Selling to BC? British Columbia Expands PST Registration Rules

Selling to BC? British Columbia Expands PST Registration Rules

Businesses selling into the province of British Columbia (BC) should be aware of proposed changes that may require them to register for BC provincial sales tax (PST). The proposals were announced in the Province’s 2020 budget and fiscal plan and would apply starting July 1, 2020. The proposals would impact both businesses located in Canada but not in BC and non-residents of Canada. In fact, non-resident e-commerce businesses may be required to register and collect BC PST even if they are currently not required for the federal Goods and Services Tax/Harmonized Sales Tax.

With these proposals, BC follows in the footsteps of Quebec which earlier introduced expanded registration requirements discussed here.

Current Rules

Currently, businesses located outside BC who sell into the province are generally required to register only if they have sufficient connection to the province. This is based on factors such as whether they carry on business in BC, solicit sales in BC, or hold inventory in BC. Different rules apply depending on whether the business is resident in Canada or resident outside BC but in Canada, and whether the business sells tangible goods, software or telecommunication services. 

Proposed Rules

Some businesses may not be required to register under the current rules. However, this is poised to change with the new proposals. First, businesses in Canada but outside BC selling tangible goods are required to register if they merely cause goods to be delivered in BC, accept orders originating in BC, sell to person in BC for use or consumption, i.e., on a retail sale, and meet the $10,000 BC minimum threshold requirement (below). Solicitation or holding inventory in BC is no longer required.

Second, any business outside BC (including non-residents of Canada) that sells software or telecommunication service for use on or in relation to an electronic device ordinarily situated in BC will be required to register if the business accepts orders originating from locations in BC, meets the BC minimum threshold requirement and sell to persons in BC for use or benefit, i.e. at a retail sale. “Telecommunication services” is broadly defined and includes access to online music, videos, and books. As a result, non-residents providing digital content may now be required to register and collect BC PST if they meet the above requirements.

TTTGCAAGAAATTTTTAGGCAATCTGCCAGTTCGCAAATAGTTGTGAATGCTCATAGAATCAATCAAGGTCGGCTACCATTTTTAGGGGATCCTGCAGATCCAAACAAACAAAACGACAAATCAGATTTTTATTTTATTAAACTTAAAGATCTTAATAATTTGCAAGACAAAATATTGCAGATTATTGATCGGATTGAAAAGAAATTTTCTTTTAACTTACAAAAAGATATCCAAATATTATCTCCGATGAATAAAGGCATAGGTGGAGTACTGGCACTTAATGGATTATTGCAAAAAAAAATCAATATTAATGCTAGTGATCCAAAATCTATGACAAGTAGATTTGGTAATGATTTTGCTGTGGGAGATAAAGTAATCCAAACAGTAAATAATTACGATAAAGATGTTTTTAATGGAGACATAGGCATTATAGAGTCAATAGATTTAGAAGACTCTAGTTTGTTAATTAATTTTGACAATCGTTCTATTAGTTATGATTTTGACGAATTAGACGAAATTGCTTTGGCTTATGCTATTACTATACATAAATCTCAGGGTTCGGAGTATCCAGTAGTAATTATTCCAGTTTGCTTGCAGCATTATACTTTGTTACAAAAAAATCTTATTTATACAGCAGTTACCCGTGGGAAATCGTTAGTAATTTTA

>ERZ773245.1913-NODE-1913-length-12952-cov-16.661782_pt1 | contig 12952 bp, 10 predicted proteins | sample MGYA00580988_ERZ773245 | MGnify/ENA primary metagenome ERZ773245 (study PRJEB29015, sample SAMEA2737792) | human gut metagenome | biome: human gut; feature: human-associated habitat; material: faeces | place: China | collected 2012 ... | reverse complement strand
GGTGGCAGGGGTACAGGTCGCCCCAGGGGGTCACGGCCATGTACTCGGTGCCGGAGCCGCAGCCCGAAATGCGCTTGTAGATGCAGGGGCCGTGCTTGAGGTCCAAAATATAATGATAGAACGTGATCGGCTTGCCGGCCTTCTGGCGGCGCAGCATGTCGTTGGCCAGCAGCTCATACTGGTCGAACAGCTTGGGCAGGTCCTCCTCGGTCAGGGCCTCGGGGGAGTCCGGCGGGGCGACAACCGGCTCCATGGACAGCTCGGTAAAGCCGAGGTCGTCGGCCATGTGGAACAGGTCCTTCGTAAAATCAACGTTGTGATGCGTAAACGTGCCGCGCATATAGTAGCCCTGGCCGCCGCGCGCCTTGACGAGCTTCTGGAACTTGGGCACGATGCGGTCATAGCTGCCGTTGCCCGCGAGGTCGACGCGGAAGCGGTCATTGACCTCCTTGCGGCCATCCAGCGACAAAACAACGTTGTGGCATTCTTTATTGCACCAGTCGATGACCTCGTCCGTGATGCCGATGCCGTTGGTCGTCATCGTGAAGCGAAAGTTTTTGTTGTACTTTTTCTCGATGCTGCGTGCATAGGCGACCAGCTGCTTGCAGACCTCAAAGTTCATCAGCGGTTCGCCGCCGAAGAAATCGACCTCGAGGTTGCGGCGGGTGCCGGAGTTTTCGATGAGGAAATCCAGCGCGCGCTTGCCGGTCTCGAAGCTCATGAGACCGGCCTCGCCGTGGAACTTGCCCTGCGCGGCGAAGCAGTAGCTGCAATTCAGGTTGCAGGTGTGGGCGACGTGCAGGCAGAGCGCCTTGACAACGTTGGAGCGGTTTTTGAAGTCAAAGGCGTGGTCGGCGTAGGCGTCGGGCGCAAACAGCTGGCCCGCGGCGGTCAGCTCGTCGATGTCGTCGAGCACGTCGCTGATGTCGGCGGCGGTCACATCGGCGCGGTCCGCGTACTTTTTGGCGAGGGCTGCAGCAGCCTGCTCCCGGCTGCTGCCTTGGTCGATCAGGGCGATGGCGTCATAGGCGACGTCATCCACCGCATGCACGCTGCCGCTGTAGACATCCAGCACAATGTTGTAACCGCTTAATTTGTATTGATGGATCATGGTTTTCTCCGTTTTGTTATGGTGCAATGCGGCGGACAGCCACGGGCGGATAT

The BC minimum revenue threshold is $10,000 or more in gross revenue from all retail sales in the previous 12 months and $10,000 or more in estimated gross revenue from all retail sales in the next 12 months. Any supplier crossing this revenue threshold in previous 12 months or in upcoming 12 months will be potentially required to register.

Some Implications

Canadian businesses that sell goods, software and telecommunication services into BC but are not currently registered in reliance on the current rules should confirm if they are required to register starting July 1, 2020. This will likely require updating systems to track sales into BC, as well as identifying and forecasting relevant sales for calculation of the BC minimum threshold. To track digital sales, especially of telecommunication services or software, businesses may need clarification to determine whether the relevant electronic device is ordinarily situated in British Columbia.

Non-resident businesses, particularly those selling telecommunication services and software such as Netflix may be required to register for BC PST even if they are currently not required to register and collect federal Goods and Services Tax/Harmonized Sales Tax. Non-residents cannot assume they have no provincial PST obligations simply because they have no federal GST/HST obligations. Notably, the province has the authority under the Provincial Sales Tax Act to audit, issue assessment and charge potential penalties and interest regarding failure to register.

It is an open question, however, whether BC has the jurisdiction to impose and enforce these proposals against non-residents of the province. The provinces have limited jurisdiction under the constitution to impose taxes and other obligations on non-residents. There is genuine concern that BC may be over-stepping its jurisdiction with these rules.

With BC posed to join Quebec in expanded sales tax requirements, Canadian and non-resident businesses selling across and into Canada will face additional tax compliance obligations.

Shahrukh Khowaja, LL.B, LL.M (Student-at-Law) and Simon Thang, LL.B, LL.M (Taxation) practice exclusively in the areas of sales tax (GST/HST, PST), and customs and trade.

Disclaimer: This article is published for educational purposes only, it does not provide any legal advice. For more information and queries about how these proposals may affect your business or regarding general PST registration requirements, please contact us for more information and advice.

Thang Tax Law is a Toronto-based boutique Canadian Tax Law firm specializing in the areas of sales tax (GST/HST, PST), and customs and trade. Our goal is to give you the best solution for your unique situation. We provide smart, reliable advice and effective representation. We have helped many businesses and individuals, both within the country and abroad, in effectively strategizing their businesses and in disputes with the Canada Revenue Agency and other provincial authorities.